Kazakhstan’s Commissioner For Human Rights Explains How Punishment For Riots Was Mitigated Where Appropriate

NUR-SULTAN – Kazakhstan’s Commissioner for Human Rights, Elvira Azimova and representatives of the public commissions on human rights revealed examples of cases where the penalty for participation in the January unrest was mitigated during the March 14 plenary session of the Majilis, a lower house of the Kazakh Parliament.  

Elvira Azimova, Kazakhstan’s Commissioner for Human Rights. Photo credit: parlam.kz

Azimova said that the commission was able to investigate cases regarding human rights abuses of detainees in eight cities with incidents ranging from lack of access to water and food, rejection of medical assistance to torture and the evident abuse of power as part of 33 monitoring activities.

Out of 137 complaints received by Azimova, 86 involved torture or other ill-treatment from law enforcement agencies. In total, 243 criminal cases of torture and abuse of power were catalogued. All cases will be thoroughly investigated, said Azimova. “We are currently discussing with law enforcement agencies the introduction of mechanisms to increase accountability and penalty for those accused of torture,” she said.

As a result of investigations involving prosecutors and the relatives of the accused, 302 people were released from pre-trial detention centers and special premises. Some 29 people were transported to medical centers.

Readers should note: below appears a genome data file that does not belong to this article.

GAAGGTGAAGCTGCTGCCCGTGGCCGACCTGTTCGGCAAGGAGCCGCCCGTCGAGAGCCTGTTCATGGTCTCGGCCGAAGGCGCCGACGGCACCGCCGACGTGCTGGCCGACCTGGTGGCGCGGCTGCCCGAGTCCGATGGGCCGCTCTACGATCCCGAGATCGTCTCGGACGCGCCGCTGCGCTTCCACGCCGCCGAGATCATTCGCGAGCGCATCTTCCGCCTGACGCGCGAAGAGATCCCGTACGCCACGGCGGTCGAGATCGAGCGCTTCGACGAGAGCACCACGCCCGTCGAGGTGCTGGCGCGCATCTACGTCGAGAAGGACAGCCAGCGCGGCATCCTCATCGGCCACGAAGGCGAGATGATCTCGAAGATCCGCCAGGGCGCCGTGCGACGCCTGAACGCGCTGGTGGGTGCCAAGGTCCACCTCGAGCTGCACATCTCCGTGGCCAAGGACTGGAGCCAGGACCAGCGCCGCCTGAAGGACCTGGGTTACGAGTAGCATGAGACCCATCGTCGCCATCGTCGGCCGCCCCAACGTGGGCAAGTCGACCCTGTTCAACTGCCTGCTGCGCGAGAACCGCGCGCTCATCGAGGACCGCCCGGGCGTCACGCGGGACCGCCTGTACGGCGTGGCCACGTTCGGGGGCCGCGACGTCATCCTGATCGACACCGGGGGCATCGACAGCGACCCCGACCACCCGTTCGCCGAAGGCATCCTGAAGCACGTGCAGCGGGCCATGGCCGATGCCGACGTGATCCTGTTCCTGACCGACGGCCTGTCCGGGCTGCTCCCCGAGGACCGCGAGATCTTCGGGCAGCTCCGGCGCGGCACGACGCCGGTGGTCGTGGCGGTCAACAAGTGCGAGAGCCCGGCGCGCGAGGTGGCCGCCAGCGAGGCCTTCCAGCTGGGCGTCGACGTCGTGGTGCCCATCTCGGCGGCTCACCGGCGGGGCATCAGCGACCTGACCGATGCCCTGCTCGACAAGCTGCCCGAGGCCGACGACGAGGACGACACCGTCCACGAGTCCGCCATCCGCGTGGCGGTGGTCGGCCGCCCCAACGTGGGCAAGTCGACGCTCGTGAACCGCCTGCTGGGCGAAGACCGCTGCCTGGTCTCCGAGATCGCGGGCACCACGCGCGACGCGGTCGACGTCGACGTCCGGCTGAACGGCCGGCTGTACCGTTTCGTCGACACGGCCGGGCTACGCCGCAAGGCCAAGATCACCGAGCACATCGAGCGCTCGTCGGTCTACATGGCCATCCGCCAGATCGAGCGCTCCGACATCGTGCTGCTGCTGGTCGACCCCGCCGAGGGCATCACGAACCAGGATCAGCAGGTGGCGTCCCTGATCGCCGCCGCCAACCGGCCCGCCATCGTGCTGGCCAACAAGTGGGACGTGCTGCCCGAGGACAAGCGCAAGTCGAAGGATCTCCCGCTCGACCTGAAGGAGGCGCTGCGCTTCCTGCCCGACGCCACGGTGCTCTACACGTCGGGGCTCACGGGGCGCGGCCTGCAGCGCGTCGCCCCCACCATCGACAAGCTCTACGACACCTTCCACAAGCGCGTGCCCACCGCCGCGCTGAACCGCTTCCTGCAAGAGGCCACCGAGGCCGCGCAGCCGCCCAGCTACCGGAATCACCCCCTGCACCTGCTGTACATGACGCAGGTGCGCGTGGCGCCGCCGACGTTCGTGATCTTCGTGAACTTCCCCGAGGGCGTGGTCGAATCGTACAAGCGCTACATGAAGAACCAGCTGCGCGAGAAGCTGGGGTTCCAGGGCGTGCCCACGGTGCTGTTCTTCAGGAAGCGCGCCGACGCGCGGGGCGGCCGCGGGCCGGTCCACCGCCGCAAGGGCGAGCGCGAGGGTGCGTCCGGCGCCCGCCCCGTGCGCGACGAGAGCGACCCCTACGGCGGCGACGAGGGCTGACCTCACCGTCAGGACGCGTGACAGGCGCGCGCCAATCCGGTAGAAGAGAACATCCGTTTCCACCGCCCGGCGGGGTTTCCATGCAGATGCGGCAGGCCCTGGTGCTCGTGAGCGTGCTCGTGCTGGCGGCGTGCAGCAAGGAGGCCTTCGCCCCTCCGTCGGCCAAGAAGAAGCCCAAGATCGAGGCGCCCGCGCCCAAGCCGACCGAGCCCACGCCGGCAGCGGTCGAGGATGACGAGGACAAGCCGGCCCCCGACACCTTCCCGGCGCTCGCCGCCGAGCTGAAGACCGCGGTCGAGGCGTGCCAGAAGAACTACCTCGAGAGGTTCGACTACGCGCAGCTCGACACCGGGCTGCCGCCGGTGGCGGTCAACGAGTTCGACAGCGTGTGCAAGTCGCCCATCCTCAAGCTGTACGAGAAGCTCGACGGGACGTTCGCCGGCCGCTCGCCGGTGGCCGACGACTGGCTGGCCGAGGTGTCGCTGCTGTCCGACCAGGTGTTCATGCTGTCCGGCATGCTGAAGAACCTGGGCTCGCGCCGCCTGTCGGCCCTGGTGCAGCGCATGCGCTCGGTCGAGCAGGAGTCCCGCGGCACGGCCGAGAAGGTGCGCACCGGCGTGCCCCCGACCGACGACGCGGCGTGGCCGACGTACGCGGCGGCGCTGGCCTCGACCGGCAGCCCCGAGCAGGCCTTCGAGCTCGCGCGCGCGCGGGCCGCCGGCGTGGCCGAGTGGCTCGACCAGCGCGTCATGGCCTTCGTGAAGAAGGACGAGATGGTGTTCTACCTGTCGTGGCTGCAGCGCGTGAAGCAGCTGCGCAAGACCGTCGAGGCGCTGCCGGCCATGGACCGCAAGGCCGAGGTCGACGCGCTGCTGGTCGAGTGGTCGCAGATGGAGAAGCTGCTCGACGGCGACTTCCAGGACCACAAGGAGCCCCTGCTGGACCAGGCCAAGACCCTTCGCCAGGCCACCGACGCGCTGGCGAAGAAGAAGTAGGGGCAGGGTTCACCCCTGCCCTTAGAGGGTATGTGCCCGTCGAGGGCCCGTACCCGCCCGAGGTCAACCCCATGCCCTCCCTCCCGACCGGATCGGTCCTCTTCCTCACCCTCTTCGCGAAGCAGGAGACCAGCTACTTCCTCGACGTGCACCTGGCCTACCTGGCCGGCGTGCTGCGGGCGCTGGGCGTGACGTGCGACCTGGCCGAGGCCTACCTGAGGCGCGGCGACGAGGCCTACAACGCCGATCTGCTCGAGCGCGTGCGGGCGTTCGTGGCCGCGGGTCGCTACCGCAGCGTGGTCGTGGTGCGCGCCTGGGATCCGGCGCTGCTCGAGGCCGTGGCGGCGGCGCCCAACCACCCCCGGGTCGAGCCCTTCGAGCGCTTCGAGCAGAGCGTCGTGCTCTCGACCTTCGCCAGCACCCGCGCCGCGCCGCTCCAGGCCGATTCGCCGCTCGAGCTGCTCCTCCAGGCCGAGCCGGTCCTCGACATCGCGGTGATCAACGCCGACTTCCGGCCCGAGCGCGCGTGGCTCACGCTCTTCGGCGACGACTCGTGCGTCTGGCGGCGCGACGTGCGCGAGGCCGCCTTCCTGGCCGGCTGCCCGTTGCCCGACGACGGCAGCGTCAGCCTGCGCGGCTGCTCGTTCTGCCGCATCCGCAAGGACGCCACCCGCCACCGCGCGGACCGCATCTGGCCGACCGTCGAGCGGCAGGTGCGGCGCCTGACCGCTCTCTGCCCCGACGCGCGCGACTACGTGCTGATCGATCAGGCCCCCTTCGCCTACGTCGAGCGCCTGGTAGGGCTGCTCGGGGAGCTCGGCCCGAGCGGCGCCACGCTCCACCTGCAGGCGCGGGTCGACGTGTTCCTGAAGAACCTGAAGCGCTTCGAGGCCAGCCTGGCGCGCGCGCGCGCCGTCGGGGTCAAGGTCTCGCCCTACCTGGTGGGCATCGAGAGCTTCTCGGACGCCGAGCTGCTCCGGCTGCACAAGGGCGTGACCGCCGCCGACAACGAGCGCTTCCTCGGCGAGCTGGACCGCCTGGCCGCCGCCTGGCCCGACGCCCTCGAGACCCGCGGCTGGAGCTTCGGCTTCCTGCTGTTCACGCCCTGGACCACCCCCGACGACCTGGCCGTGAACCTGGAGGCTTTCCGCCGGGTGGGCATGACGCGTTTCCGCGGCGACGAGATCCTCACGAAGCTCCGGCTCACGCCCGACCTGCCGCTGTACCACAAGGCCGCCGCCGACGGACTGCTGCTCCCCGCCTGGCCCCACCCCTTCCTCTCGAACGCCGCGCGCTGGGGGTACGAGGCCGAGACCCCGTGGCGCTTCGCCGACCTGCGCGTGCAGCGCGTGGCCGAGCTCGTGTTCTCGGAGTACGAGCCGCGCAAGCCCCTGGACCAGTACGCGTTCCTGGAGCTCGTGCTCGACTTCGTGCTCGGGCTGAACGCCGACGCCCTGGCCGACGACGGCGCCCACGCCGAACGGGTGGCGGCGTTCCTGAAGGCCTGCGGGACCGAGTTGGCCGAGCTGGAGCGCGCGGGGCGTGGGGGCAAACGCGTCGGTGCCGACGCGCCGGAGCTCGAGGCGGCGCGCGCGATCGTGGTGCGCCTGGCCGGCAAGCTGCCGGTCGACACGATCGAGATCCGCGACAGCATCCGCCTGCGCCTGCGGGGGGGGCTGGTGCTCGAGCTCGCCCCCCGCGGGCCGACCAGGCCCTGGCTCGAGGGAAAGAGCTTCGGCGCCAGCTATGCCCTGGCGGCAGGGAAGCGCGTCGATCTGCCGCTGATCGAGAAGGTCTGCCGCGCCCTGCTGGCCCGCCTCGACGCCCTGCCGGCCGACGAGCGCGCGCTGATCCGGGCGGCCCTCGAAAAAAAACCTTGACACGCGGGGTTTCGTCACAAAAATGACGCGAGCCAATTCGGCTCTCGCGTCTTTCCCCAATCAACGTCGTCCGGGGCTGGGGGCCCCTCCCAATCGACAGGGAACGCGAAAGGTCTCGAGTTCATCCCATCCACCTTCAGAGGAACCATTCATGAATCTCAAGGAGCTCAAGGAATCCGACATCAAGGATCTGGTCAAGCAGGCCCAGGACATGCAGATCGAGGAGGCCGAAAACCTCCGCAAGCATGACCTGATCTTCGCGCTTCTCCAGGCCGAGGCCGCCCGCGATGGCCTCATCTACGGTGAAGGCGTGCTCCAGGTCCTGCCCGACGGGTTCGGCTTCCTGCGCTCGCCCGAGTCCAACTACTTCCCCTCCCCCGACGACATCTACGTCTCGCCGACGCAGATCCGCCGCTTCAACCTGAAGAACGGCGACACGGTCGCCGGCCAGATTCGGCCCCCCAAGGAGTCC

The commission under Azimova also considered cases involving minors. Of the 29 juveniles charged with serious crimes, 28 were released on parental bail.

Aiman Omarova, human rights activist and head of the Aqiqat public commission, suggested amendments to the Criminal Code with the inclusion of a term “forced extremism,” that describes people dragged into terrorist activity by threat or force, against their will.

“On Jan. 5, 2022, in Almaty, militants forced five students to participate in mass riots by means of threats. Three of them followed the instructions out of fear and out of threats. One of them escaped and the other one was killed. These cases are not an isolated incident of the January events,” said Omarova.

Abzal Kuspan, Kazakh lawyer  and head of the Amanat public commission, during his speech described the purpose and the results of their commission’s investigations. “The purpose of the commission is to identify and change the punishment of those who went out to peaceful riots, but became the victims of instigation, who were not involved in crimes, and those who do not pose a threat to society due to health, social status, and other circumstances,” he said.

During the investigation of the public commission, around 300 people were released. “Citizens who took part in the peaceful protest said that they did not understand why they were detained when they had no ill intentions or criminal past,” said Kuspan. These cases were thoroughly investigated and brought to justice in accordance with the law.

He also highlighted the importance of the openness of the prosecution, the level of which differed from region to region. “In some regions the prosecutor’s working without public access has led to rumors in the country, and increased public suspicion,” he said, adding that openness will only have a positive impact on making fair decisions and mitigating public suspicion.


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